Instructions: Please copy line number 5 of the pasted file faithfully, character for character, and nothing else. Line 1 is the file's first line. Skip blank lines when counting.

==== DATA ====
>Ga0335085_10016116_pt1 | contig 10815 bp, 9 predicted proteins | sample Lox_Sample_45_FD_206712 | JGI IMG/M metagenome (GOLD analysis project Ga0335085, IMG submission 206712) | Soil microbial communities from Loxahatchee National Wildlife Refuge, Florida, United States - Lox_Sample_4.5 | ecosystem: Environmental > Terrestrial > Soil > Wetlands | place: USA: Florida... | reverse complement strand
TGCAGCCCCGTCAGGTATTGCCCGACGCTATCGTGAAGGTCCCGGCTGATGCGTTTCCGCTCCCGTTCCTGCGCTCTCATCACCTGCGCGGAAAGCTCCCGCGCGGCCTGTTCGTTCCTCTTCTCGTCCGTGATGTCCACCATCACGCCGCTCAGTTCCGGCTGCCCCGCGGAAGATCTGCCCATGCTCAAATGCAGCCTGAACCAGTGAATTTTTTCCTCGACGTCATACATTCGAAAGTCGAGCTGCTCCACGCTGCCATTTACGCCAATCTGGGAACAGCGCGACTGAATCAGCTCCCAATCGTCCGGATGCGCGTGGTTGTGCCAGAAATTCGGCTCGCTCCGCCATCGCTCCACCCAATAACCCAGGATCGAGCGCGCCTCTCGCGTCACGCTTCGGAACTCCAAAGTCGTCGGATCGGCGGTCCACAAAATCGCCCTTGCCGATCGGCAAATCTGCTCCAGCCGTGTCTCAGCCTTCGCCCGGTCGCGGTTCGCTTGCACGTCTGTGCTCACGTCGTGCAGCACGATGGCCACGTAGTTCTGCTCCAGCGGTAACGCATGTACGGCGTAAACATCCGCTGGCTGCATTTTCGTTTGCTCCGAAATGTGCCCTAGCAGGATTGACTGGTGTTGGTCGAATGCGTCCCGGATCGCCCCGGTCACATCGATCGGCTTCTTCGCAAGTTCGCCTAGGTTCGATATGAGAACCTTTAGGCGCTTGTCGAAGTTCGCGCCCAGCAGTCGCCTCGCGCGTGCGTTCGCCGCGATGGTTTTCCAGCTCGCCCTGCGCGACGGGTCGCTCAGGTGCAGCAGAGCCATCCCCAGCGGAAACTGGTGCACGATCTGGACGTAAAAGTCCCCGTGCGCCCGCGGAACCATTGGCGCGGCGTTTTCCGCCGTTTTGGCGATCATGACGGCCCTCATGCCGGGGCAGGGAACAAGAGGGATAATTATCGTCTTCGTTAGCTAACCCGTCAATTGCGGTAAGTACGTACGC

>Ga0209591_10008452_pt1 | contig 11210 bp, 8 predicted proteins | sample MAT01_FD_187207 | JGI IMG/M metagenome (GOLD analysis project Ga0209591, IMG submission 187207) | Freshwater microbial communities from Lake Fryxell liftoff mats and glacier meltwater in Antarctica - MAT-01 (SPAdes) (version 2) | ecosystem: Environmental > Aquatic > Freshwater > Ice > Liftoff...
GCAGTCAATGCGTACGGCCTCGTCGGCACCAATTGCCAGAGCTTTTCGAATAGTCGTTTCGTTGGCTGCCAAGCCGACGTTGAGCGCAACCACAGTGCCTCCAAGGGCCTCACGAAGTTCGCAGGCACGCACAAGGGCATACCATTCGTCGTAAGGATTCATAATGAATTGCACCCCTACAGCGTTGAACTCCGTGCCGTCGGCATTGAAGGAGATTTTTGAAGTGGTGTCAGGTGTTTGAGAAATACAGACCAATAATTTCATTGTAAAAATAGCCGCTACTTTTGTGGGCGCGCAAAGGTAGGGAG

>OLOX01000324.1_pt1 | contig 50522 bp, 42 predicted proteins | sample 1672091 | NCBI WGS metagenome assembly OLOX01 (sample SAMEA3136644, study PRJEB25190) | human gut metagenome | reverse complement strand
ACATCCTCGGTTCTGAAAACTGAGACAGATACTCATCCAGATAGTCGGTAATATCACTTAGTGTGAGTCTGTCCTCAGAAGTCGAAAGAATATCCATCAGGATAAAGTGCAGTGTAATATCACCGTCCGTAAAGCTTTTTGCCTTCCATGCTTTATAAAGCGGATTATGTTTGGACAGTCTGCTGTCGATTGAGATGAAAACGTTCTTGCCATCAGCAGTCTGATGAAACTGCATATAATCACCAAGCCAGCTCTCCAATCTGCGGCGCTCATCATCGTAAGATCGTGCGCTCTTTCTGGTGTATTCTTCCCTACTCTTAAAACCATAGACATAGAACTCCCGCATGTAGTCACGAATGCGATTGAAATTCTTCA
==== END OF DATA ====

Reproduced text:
>OLOX01000324.1_pt1 | contig 50522 bp, 42 predicted proteins | sample 1672091 | NCBI WGS metagenome assembly OLOX01 (sample SAMEA3136644, study PRJEB25190) | human gut metagenome | reverse complement strand